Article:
Mefford stresses the need to educate the consumer, but he also prefers to avoid confusing his clients by keeping things simple and offering just a few lines that he — and his service people — know thoroughly. "A lot of guys have stayed with one model because they know their inventory is strong on two things: They know their service guys can repair them in the proper way, and they can do it without having to order a lot of parts," he says.

Scholz finds that his customers, too, tend to be loyal to the brand with which they have become familiar, so long as it's served them well. "They pretty much stay with what they've had," he says of customers who replace units that are beyond repair. "They'll often come in and buy the same model, or the improved version made by the same manufacturer."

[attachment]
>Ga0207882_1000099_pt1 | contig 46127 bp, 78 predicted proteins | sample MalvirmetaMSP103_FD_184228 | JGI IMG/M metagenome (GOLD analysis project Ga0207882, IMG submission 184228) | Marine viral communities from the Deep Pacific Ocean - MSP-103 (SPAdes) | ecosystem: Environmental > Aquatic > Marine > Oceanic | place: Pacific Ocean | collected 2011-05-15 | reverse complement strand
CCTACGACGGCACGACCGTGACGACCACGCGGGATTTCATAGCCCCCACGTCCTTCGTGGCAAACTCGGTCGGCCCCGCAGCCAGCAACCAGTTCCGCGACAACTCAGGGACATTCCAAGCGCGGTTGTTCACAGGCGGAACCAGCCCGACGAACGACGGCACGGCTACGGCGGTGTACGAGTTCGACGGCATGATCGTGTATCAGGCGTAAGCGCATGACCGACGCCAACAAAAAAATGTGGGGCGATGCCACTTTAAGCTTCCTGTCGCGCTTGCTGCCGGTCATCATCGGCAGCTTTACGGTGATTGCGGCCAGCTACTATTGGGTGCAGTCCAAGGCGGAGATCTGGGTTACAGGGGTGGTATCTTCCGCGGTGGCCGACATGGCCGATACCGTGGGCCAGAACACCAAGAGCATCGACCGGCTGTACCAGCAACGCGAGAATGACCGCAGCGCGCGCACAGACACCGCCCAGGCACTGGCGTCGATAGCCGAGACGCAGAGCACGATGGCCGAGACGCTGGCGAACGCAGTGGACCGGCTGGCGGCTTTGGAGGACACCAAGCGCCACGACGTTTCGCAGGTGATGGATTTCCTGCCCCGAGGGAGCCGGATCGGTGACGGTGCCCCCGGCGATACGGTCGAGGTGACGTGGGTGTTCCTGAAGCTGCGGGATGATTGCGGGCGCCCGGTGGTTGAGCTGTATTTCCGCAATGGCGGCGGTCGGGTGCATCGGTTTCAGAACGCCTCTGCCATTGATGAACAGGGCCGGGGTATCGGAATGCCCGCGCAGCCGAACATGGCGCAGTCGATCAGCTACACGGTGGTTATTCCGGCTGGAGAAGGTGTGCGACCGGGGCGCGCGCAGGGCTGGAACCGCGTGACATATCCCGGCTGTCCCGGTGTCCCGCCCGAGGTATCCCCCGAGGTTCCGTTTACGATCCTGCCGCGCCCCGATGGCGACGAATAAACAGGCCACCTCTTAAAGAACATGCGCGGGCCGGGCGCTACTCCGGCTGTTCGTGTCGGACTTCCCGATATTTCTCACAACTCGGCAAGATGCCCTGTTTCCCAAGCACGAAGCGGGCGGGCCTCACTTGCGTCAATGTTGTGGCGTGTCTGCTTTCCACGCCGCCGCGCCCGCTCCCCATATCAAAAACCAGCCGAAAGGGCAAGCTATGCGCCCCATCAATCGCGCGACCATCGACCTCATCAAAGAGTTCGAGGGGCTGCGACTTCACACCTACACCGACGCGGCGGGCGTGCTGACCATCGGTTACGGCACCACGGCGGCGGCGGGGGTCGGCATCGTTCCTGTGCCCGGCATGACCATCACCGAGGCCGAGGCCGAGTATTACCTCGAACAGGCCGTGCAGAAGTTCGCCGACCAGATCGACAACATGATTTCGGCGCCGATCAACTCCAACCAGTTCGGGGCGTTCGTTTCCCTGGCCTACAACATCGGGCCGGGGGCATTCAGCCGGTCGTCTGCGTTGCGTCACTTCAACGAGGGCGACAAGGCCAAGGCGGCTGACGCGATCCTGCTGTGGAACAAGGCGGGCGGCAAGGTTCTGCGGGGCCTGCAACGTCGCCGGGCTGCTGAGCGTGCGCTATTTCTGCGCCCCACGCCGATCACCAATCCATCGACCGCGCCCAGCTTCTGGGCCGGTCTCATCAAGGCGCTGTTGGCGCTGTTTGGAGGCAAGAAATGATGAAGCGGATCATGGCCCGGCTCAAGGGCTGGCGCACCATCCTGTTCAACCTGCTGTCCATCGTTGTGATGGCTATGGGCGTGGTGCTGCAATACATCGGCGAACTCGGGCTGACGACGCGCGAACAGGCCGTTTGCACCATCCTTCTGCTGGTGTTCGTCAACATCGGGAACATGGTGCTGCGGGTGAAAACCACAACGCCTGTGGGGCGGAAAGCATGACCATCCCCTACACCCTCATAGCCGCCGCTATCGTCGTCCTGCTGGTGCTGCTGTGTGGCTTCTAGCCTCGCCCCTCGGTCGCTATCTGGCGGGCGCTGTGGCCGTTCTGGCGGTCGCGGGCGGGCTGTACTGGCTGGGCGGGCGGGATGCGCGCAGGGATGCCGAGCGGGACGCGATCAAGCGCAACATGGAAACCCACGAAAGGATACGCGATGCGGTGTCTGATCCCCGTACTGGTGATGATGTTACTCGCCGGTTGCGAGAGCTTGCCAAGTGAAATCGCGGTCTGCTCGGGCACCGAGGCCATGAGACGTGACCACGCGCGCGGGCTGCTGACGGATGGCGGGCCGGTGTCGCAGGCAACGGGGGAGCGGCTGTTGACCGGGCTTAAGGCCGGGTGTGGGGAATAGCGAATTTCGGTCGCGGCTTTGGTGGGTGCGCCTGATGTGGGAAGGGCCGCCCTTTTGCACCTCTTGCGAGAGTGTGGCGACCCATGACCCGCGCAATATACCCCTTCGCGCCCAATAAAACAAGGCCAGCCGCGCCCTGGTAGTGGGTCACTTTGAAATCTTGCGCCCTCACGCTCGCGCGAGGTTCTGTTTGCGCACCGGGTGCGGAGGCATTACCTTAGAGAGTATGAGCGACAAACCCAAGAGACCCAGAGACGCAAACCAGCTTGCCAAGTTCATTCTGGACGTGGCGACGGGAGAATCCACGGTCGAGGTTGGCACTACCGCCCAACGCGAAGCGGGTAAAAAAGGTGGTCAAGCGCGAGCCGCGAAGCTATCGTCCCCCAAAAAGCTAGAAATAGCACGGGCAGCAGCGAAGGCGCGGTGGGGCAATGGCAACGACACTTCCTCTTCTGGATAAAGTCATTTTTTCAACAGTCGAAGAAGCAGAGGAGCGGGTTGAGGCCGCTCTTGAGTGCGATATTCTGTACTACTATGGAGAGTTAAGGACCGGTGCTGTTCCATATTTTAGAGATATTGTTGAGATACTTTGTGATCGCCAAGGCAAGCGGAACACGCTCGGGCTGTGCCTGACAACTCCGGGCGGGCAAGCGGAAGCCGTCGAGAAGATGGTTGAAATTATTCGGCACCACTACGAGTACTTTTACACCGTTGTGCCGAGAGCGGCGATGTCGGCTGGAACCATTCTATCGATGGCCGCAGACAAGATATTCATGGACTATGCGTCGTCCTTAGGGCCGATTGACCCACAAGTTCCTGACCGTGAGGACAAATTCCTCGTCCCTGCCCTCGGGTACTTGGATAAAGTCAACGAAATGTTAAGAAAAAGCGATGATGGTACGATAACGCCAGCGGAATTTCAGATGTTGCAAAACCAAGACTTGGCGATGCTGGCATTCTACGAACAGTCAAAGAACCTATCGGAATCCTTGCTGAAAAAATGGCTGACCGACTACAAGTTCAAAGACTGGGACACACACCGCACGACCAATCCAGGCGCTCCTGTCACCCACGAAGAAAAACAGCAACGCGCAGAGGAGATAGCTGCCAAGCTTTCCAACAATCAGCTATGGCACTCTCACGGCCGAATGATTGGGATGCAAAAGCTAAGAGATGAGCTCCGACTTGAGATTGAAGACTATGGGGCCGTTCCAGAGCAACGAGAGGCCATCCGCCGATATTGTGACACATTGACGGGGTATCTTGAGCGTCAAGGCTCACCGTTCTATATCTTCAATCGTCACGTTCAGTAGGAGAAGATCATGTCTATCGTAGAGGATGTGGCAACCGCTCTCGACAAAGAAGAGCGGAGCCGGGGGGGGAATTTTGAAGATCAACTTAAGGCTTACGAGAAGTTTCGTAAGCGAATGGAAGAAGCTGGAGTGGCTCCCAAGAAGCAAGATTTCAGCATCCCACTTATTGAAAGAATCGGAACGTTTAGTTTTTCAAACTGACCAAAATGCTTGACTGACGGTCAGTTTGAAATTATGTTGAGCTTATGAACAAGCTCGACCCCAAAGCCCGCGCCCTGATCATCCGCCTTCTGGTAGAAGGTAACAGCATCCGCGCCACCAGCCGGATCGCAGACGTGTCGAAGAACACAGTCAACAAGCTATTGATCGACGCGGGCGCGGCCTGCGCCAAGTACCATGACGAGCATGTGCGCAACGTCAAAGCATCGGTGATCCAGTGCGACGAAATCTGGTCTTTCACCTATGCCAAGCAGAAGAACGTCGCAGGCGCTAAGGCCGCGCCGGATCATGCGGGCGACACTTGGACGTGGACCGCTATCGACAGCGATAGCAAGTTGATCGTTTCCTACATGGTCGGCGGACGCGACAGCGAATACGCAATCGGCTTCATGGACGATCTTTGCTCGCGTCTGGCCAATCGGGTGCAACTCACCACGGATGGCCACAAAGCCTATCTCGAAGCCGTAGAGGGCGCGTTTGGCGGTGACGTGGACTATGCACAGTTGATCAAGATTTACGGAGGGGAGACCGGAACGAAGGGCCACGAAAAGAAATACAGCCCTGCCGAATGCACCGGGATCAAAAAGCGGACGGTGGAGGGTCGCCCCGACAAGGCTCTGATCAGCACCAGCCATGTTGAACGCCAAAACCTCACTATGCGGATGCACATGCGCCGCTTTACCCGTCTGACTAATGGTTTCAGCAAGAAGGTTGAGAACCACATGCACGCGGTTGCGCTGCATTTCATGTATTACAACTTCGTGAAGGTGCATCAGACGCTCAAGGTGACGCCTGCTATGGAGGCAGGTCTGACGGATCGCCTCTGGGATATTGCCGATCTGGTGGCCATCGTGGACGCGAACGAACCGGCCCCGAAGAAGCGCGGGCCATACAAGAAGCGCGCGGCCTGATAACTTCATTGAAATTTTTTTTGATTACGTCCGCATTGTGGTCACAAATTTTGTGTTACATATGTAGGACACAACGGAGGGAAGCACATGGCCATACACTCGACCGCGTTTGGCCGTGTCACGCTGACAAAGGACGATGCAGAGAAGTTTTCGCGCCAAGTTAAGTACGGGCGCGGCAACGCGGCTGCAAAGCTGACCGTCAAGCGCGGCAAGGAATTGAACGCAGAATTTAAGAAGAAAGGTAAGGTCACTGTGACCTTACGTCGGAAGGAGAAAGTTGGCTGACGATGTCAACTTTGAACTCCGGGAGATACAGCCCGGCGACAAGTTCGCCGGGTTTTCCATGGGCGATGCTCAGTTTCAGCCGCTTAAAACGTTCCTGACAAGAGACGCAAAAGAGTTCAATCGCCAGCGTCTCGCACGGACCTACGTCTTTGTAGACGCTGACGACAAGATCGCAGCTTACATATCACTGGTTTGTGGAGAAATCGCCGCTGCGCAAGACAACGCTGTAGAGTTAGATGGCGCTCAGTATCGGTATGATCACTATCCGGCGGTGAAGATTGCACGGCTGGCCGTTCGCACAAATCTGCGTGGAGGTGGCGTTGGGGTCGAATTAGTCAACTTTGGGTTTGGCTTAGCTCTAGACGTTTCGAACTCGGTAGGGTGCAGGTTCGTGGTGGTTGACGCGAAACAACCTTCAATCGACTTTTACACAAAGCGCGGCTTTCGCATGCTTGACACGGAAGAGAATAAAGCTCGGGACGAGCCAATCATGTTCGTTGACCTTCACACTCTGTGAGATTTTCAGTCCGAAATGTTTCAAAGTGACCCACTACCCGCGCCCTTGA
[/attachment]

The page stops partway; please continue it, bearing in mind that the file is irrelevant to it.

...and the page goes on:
But he feels that good dealers have the opportunity to advise their customers. "If the dealer has taken good care of the customer over time, they will most likely come back and buy the unit that the dealer suggests," he says. "The loyalty is to the dealer more than to a brand name."

Habits are hard to break. Pool cleaners, with their relatively few moving parts and generally good reliability record often fall into the "if it's not broken, don't fix it" category, so introducing new products into the category is a challenging task for manufacturers and for dealers.

For example, robotic cleaners are new to folks who've had their pool for a long time. So dealers must introduce the product as an upgrade or a new technology. "Traditionally the robots have been sort of a second purchase. For example, people would get a free cleaner with their pool and it works okay — usually it's a waterpowered cleaner — but a couple of years go by, and they look to upgrade," says Holstein.

Super Service